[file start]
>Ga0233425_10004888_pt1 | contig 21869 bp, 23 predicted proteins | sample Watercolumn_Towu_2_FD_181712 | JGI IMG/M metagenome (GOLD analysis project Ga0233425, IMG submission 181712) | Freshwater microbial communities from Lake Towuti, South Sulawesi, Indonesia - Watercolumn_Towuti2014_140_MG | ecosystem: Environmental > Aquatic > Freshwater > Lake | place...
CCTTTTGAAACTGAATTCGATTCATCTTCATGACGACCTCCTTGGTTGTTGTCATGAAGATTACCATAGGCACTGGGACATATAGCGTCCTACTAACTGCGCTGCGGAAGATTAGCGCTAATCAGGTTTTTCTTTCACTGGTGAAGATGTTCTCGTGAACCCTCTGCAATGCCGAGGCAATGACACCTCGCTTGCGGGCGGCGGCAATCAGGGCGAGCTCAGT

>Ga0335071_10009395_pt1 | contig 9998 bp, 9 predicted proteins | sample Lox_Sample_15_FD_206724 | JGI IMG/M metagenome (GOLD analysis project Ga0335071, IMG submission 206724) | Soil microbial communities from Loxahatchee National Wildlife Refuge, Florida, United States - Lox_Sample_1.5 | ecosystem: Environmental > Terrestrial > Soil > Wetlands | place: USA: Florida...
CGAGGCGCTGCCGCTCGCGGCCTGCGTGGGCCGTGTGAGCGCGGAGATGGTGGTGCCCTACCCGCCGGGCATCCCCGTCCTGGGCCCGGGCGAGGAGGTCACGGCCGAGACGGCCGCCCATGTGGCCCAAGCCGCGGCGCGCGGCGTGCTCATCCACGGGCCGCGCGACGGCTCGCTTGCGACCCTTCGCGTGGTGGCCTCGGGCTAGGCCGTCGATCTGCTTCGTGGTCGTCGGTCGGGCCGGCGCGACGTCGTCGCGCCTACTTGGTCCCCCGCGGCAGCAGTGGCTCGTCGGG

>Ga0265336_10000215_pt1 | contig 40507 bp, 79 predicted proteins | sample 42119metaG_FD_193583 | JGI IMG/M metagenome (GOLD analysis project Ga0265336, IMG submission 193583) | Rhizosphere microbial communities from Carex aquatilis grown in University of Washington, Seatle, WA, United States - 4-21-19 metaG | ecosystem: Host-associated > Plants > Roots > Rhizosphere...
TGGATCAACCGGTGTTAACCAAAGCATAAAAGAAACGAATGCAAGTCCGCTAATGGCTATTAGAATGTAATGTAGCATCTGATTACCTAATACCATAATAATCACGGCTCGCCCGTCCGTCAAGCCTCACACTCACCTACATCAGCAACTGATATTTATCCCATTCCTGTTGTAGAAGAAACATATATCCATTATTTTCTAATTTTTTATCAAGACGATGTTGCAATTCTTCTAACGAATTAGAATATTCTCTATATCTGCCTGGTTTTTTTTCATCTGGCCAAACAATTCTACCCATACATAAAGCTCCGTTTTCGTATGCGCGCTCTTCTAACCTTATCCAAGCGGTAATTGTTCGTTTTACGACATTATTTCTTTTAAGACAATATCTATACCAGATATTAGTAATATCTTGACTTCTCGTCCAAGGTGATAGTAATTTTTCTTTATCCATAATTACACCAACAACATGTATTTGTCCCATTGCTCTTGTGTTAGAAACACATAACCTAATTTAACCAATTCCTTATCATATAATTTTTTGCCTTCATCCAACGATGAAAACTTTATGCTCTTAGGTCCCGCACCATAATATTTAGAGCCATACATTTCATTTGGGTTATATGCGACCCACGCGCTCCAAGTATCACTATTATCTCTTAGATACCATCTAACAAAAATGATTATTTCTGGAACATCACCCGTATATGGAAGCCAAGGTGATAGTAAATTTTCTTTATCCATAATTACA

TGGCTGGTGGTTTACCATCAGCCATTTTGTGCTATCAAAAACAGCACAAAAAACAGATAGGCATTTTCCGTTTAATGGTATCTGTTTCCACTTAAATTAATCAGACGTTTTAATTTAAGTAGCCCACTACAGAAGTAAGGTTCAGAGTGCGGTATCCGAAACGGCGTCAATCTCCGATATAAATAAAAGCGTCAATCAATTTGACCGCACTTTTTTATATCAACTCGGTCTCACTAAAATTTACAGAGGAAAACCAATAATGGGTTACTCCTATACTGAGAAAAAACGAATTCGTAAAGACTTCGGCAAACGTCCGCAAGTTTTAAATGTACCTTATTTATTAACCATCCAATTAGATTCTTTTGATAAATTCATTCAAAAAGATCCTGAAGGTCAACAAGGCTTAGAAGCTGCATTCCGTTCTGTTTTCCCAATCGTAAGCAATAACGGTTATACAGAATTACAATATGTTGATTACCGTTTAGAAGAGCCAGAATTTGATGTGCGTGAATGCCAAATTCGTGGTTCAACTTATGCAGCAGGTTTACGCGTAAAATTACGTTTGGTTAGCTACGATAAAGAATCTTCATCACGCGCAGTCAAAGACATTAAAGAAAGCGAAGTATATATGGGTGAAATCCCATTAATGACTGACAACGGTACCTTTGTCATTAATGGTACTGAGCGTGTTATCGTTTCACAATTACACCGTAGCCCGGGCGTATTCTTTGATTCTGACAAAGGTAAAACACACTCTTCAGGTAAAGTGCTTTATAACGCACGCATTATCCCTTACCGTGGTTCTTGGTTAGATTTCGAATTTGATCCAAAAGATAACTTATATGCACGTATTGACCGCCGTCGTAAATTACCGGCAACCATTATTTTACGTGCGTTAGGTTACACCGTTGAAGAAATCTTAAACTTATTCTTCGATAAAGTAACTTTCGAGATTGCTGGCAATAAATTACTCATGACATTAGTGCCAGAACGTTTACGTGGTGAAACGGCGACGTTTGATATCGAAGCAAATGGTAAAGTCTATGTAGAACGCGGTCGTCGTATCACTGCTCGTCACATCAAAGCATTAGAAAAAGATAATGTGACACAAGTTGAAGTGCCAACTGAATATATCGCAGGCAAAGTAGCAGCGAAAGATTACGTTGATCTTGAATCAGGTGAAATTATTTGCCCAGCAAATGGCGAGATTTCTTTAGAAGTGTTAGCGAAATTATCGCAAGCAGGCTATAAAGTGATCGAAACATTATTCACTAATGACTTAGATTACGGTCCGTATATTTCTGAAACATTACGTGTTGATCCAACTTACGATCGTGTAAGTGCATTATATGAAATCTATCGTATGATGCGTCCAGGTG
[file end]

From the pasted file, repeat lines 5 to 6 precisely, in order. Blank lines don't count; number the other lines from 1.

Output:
>Ga0265336_10000215_pt1 | contig 40507 bp, 79 predicted proteins | sample 42119metaG_FD_193583 | JGI IMG/M metagenome (GOLD analysis project Ga0265336, IMG submission 193583) | Rhizosphere microbial communities from Carex aquatilis grown in University of Washington, Seatle, WA, United States - 4-21-19 metaG | ecosystem: Host-associated > Plants > Roots > Rhizosphere...
TGGATCAACCGGTGTTAACCAAAGCATAAAAGAAACGAATGCAAGTCCGCTAATGGCTATTAGAATGTAATGTAGCATCTGATTACCTAATACCATAATAATCACGGCTCGCCCGTCCGTCAAGCCTCACACTCACCTACATCAGCAACTGATATTTATCCCATTCCTGTTGTAGAAGAAACATATATCCATTATTTTCTAATTTTTTATCAAGACGATGTTGCAATTCTTCTAACGAATTAGAATATTCTCTATATCTGCCTGGTTTTTTTTCATCTGGCCAAACAATTCTACCCATACATAAAGCTCCGTTTTCGTATGCGCGCTCTTCTAACCTTATCCAAGCGGTAATTGTTCGTTTTACGACATTATTTCTTTTAAGACAATATCTATACCAGATATTAGTAATATCTTGACTTCTCGTCCAAGGTGATAGTAATTTTTCTTTATCCATAATTACACCAACAACATGTATTTGTCCCATTGCTCTTGTGTTAGAAACACATAACCTAATTTAACCAATTCCTTATCATATAATTTTTTGCCTTCATCCAACGATGAAAACTTTATGCTCTTAGGTCCCGCACCATAATATTTAGAGCCATACATTTCATTTGGGTTATATGCGACCCACGCGCTCCAAGTATCACTATTATCTCTTAGATACCATCTAACAAAAATGATTATTTCTGGAACATCACCCGTATATGGAAGCCAAGGTGATAGTAAATTTTCTTTATCCATAATTACA